Date of Award


Document Type


Degree Name

Doctor of Philosophy (PhD)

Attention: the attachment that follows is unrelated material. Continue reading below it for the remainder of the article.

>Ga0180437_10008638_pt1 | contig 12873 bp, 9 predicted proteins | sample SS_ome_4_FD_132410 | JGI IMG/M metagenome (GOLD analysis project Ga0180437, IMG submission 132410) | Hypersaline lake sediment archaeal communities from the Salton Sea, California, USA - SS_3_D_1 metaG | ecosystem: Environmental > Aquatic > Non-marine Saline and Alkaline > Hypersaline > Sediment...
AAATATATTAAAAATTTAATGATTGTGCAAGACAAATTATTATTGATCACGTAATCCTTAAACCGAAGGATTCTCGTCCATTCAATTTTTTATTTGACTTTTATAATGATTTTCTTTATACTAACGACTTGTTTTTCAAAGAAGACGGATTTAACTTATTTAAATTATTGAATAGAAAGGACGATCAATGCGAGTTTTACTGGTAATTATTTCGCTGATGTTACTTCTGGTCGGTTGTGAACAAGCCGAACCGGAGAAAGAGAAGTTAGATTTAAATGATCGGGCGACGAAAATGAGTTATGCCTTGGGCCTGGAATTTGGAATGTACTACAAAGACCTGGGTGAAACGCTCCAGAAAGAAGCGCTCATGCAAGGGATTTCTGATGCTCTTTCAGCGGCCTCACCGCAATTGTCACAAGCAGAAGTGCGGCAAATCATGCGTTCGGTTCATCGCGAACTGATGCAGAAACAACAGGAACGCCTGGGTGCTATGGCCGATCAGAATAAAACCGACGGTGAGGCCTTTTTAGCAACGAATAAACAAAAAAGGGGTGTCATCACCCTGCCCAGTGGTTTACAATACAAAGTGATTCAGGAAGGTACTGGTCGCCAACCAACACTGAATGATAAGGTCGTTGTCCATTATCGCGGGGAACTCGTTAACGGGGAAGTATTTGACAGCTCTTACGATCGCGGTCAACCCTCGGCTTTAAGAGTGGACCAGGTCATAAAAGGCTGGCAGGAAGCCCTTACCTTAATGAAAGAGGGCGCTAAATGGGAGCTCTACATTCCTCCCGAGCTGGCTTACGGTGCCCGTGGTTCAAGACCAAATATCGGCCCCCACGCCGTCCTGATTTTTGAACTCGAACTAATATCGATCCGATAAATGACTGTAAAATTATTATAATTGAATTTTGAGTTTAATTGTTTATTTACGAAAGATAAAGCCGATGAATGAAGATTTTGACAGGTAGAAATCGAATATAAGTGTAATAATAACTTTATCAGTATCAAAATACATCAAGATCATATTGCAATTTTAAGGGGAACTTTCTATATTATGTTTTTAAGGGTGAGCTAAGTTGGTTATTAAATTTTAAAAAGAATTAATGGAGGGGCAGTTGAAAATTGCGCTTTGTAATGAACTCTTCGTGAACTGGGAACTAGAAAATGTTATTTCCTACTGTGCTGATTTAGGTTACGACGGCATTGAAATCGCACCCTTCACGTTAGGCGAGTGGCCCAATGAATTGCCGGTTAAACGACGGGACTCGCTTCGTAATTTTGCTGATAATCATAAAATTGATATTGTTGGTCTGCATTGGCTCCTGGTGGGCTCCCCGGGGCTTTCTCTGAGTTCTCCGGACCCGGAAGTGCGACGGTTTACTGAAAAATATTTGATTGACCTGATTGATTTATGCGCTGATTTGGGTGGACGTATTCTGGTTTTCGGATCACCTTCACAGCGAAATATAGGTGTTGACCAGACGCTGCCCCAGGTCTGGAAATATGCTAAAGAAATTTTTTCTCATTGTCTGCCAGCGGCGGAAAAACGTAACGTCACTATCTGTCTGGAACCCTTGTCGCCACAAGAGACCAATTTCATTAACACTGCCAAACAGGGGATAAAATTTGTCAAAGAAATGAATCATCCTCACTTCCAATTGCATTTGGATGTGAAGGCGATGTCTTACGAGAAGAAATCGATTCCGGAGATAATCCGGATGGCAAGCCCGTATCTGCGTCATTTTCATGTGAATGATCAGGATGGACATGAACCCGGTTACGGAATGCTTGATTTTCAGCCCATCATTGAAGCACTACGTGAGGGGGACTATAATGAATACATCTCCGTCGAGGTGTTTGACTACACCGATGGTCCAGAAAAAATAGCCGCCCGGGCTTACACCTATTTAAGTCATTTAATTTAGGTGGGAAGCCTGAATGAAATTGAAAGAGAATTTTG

The purpose of this study was to investigate the impact of teaching test-taking skills upon the scores of selected secondary students. The interactions between the treatment and sex, socioeconomic status, ethnicity, and achievement level were also investigated. The treatment consisted of four or five 50-minute periods of instruction and practice in selected test-taking skills which included marking answer sheets correctly and quickly, coordinating answer sheets and test booklets, developing a test cadence, fostering a positive test attitude, using deductive reasoning and guessing strategies, and using a relaxation technique during a test situation. The treatment was administered to four experimental groups in a sample which consisted of 110 sophomore students in eight randomly selected, average ability English classes. Within one week following the treatment, all students in the study took the Louisiana State Assessment Test which consisted of three subtests in reading, writing, and mathematics. Five null hypotheses were tested at the .05 level of significance using general linear regression model analysis of variance procedures. In the instances where significance was indicated, t-tests were used at the .02 level of significance to determine the differences between the least squares means of the experimental and control groups for the reading, writing, mathematics, and composite scores. While all five hypotheses were accepted, indicating no significant differences between the experimental and control groups due to the main effect of the treatment or to the interactions between the treatment and sex, socioeconomic status, ethnicity, or achievement level, there was scattered evidence that the instruction in test-taking skills benefited the minority students and the students categorized as high achievers. Reading and mathematics were the areas in which some impact of the treatment could be detected. As was anticipated, the qualitative writing skills did not appear to be affected by the treatment.